Before the first Superloop 500 event has even started, the company behind the naming rights has reportedly already given up on trying to convince people to call Adelaide’s Supercar event anything other than ‘the Clipsal’.
In fact, so ingrained is the ‘Clipsal’ nickname that directors of the fledgling internet provider have passed a motion to change the company’s trading name to Clipsal.
‘When we signed on to become naming rights sponsors of the Clips...ahh, I mean, Superloop 500, we thought that Superloop was poised to become a household name’, says PR Manager Goyder Pavilion.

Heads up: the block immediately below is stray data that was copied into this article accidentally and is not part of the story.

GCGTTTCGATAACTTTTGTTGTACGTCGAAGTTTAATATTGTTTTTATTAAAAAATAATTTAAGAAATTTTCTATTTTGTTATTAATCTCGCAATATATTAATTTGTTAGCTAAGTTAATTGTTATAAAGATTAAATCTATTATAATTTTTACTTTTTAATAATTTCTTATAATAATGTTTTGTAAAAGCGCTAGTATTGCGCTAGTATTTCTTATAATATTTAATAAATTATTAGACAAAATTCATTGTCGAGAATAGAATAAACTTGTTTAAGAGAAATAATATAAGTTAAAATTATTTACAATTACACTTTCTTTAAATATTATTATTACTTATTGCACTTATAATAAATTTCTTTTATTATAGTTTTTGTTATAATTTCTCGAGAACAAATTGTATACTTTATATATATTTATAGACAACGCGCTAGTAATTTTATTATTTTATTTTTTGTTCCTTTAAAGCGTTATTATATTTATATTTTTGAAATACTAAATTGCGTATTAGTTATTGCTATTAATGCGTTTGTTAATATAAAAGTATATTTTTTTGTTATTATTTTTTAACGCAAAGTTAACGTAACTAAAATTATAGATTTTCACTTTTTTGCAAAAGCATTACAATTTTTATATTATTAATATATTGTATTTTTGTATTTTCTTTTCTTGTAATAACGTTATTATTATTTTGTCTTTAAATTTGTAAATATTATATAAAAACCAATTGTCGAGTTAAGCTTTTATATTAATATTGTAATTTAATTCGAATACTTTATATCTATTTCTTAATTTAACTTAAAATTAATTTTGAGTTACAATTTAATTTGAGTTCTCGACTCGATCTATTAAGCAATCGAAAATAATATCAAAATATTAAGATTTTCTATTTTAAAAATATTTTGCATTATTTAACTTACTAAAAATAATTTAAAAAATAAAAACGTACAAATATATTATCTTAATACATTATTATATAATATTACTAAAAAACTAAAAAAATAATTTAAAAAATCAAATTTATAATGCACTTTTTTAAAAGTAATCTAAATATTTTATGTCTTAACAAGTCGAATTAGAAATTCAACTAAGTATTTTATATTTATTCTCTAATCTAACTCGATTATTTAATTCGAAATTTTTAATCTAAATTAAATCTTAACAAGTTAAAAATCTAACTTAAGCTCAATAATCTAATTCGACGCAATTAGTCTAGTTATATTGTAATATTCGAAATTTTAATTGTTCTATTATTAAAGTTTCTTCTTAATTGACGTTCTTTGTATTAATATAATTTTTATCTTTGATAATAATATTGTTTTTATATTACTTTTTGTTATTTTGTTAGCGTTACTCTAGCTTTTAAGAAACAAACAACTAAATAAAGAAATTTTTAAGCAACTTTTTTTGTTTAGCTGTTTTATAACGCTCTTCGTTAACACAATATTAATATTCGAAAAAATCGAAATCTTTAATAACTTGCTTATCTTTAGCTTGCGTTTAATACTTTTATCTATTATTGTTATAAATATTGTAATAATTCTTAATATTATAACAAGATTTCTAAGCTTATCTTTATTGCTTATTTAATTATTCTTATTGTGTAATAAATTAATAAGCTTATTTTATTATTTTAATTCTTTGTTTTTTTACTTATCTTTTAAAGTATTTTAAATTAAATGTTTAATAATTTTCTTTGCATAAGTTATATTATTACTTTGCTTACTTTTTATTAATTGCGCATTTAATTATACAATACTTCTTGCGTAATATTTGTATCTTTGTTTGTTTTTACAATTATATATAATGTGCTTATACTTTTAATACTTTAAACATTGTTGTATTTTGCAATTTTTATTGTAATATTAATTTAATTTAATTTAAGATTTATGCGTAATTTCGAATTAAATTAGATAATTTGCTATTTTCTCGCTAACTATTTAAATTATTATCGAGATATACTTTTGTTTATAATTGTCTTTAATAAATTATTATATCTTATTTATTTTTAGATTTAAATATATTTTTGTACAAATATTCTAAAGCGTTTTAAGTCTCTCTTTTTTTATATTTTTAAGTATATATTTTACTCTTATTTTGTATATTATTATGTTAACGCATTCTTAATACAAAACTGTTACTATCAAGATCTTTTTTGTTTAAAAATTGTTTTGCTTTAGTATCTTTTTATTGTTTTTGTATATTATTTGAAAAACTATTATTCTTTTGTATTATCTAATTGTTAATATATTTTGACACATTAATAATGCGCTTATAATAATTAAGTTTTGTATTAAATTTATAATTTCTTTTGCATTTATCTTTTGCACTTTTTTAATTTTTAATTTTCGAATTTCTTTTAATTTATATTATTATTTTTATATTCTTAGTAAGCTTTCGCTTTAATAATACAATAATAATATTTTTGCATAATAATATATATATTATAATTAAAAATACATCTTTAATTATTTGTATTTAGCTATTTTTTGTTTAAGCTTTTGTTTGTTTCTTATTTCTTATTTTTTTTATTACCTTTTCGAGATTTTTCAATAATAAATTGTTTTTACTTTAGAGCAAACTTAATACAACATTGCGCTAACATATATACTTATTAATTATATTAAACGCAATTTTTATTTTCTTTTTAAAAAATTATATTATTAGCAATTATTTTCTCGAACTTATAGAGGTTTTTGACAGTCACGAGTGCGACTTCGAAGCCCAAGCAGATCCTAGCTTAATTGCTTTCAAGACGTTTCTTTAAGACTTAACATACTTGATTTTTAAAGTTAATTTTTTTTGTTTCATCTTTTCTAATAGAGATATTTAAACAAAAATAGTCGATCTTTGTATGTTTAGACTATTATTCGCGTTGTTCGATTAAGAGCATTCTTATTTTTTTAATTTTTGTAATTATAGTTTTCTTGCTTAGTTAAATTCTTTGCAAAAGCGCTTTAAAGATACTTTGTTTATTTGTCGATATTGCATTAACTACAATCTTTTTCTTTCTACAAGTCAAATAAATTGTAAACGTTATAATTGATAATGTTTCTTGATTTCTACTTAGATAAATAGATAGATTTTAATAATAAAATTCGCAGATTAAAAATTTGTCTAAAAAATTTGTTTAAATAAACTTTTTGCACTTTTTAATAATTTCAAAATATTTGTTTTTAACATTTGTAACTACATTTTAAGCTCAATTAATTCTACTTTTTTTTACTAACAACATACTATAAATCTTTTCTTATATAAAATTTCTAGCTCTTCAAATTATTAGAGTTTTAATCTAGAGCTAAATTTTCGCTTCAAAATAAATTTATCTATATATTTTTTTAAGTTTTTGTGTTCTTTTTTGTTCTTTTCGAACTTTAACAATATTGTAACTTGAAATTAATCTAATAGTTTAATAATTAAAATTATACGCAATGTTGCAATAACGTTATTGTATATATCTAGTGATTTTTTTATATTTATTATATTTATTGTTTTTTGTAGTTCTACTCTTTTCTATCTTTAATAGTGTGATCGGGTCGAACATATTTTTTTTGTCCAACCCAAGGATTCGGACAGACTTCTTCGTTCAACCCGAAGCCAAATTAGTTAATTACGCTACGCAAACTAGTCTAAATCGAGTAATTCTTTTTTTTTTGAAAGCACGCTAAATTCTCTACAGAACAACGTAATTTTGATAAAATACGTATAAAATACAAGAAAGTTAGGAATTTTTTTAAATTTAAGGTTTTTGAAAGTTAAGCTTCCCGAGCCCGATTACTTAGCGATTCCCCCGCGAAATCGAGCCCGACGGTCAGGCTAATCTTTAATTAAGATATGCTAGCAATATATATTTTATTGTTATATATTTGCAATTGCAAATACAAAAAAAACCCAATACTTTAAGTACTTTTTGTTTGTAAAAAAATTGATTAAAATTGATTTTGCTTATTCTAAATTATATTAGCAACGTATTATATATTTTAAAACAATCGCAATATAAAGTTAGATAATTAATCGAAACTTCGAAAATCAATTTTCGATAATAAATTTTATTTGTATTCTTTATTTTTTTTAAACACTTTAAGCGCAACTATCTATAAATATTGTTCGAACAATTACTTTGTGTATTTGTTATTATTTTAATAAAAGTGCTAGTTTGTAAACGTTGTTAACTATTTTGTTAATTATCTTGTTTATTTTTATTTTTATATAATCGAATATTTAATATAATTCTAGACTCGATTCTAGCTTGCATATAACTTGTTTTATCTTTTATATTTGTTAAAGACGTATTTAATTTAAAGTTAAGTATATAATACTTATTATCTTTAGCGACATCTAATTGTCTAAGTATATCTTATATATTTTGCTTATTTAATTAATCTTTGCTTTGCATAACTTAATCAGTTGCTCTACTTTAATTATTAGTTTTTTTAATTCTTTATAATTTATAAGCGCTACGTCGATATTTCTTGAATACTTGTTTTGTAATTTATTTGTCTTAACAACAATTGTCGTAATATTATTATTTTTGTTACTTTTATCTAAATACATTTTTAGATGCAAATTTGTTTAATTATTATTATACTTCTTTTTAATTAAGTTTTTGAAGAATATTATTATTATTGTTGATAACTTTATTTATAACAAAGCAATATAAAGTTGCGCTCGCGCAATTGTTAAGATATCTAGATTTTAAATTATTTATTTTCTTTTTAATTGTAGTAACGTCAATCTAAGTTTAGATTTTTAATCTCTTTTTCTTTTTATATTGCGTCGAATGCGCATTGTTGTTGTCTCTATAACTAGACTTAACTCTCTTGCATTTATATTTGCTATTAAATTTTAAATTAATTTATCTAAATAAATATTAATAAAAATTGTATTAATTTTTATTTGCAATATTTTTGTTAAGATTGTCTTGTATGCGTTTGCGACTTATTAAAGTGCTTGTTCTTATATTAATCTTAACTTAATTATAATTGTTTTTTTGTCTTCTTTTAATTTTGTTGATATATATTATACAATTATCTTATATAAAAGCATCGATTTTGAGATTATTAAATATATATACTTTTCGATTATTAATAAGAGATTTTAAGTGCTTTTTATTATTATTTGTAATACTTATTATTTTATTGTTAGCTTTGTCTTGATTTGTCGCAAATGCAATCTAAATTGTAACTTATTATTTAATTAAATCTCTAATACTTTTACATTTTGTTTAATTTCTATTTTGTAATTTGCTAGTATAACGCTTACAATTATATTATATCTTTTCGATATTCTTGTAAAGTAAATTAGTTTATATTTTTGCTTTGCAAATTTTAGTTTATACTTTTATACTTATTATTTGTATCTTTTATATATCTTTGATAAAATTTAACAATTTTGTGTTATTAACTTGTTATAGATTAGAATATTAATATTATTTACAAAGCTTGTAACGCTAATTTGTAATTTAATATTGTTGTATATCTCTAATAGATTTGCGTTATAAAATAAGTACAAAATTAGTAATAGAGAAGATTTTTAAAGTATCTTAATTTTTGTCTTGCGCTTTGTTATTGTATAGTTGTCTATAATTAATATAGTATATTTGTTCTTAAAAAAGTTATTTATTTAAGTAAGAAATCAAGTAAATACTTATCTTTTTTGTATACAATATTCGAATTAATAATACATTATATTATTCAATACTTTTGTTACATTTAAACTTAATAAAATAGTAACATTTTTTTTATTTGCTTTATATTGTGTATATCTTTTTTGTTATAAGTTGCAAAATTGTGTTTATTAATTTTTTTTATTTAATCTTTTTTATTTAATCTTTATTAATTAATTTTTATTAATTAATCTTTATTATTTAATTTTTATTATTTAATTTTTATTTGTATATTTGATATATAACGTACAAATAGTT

‘We did some market research and we found that Australians hate colloquial nicknames for the things they love. They strongly prefer official sounding sponsored names, like Titanium Security Arena, or that time Garry Hocking legally changed his name to Whiskas for a week’.
Unfortunately, the Adelaide public has not taken to this name and the company behind the new name face a tough decision.
‘Yeah, people just aren’t picking up on calling it “Superloop Adelaide 500 featuring Red Hot Chili Peppers” for some reason. Which is crazy because that just rolls off the tongue to me. So we’ve passed a motion to change our business name to Clipsal. We’re not sure what that word means, but it’s what people keep calling our event, so we figure, why not listen to the public on this?’
Schneider Electric issued Superloop a cease and desist upon Adelaide Mail publishing this article.